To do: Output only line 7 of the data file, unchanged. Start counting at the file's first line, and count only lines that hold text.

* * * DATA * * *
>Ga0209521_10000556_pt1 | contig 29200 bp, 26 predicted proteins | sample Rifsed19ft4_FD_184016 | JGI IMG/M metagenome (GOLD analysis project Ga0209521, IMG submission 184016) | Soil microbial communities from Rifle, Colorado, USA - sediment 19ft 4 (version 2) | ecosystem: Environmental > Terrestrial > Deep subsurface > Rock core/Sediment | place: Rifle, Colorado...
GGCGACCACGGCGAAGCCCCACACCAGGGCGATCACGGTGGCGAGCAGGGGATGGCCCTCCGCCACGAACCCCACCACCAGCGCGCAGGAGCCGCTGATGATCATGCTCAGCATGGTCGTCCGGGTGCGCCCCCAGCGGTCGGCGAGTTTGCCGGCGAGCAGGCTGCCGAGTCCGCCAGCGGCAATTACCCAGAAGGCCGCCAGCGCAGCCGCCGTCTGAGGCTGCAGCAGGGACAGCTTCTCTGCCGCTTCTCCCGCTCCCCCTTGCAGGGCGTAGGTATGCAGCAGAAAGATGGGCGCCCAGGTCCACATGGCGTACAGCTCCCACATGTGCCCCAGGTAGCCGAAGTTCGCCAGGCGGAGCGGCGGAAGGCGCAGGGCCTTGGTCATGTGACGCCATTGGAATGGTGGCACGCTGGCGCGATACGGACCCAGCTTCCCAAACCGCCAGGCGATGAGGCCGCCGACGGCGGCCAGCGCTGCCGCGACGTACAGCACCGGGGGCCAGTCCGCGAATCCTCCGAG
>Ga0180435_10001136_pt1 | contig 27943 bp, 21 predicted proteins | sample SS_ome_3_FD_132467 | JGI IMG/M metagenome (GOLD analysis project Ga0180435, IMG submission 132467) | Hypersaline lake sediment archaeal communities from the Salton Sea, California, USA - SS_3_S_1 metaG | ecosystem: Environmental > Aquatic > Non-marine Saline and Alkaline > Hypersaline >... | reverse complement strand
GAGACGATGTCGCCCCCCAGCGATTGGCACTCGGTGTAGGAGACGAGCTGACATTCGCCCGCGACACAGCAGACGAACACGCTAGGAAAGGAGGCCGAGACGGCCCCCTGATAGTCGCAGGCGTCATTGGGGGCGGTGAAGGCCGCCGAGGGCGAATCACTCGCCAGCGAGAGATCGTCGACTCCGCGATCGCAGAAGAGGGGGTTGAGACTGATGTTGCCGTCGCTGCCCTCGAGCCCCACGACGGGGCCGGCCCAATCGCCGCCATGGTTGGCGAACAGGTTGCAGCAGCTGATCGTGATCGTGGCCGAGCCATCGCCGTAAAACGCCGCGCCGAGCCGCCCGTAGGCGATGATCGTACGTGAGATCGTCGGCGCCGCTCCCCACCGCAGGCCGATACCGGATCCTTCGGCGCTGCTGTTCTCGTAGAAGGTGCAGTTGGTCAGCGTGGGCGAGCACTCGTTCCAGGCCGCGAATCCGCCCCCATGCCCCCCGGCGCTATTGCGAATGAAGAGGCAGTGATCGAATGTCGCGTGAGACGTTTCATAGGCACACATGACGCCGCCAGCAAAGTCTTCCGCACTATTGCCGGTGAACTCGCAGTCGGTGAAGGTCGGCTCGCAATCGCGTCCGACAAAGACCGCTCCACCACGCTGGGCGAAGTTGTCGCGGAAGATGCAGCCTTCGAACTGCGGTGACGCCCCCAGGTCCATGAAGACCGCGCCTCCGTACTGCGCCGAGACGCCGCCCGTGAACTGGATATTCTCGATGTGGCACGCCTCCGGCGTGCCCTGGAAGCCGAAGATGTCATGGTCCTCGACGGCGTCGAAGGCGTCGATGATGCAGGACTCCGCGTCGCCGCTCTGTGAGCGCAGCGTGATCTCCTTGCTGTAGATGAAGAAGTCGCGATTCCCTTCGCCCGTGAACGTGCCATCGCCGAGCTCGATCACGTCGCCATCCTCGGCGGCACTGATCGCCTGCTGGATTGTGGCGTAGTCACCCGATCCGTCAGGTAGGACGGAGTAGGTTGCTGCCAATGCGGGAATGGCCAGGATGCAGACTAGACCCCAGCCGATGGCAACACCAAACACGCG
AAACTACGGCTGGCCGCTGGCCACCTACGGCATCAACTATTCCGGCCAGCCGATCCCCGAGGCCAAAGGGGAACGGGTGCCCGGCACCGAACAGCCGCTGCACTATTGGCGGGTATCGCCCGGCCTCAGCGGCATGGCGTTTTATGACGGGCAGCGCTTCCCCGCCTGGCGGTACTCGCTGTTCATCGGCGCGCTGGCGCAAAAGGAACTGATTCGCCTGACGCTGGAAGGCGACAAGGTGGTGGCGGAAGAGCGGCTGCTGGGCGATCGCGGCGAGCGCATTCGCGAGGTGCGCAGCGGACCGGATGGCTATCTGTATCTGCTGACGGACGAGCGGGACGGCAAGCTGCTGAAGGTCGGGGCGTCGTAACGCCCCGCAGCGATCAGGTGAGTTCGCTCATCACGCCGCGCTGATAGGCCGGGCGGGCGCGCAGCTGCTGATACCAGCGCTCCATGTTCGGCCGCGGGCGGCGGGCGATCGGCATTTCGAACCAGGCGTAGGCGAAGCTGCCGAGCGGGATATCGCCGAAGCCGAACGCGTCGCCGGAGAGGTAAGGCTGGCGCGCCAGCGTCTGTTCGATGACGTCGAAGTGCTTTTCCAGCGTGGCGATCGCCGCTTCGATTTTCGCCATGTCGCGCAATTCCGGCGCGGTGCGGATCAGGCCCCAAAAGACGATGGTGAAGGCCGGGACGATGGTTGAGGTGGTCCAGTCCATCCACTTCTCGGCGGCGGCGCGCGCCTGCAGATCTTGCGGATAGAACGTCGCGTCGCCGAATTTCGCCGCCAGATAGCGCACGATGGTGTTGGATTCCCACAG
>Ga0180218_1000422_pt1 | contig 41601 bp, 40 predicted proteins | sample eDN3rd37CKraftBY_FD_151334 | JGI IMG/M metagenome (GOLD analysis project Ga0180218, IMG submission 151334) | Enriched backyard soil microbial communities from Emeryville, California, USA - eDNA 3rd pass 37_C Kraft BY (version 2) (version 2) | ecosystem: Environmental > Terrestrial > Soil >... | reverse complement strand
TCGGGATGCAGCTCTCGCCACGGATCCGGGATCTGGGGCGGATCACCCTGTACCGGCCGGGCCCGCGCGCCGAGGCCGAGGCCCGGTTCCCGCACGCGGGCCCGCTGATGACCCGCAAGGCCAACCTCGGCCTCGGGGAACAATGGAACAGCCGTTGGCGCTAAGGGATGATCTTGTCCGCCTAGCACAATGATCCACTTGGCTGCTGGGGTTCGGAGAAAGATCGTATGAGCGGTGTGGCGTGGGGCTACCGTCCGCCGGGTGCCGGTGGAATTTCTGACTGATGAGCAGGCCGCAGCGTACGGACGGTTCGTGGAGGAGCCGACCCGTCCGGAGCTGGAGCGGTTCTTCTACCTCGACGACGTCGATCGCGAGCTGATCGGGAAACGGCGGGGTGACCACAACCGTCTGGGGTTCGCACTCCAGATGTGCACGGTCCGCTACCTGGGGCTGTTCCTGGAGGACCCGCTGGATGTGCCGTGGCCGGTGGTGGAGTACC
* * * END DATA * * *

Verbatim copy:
TCGGGATGCAGCTCTCGCCACGGATCCGGGATCTGGGGCGGATCACCCTGTACCGGCCGGGCCCGCGCGCCGAGGCCGAGGCCCGGTTCCCGCACGCGGGCCCGCTGATGACCCGCAAGGCCAACCTCGGCCTCGGGGAACAATGGAACAGCCGTTGGCGCTAAGGGATGATCTTGTCCGCCTAGCACAATGATCCACTTGGCTGCTGGGGTTCGGAGAAAGATCGTATGAGCGGTGTGGCGTGGGGCTACCGTCCGCCGGGTGCCGGTGGAATTTCTGACTGATGAGCAGGCCGCAGCGTACGGACGGTTCGTGGAGGAGCCGACCCGTCCGGAGCTGGAGCGGTTCTTCTACCTCGACGACGTCGATCGCGAGCTGATCGGGAAACGGCGGGGTGACCACAACCGTCTGGGGTTCGCACTCCAGATGTGCACGGTCCGCTACCTGGGGCTGTTCCTGGAGGACCCGCTGGATGTGCCGTGGCCGGTGGTGGAGTACC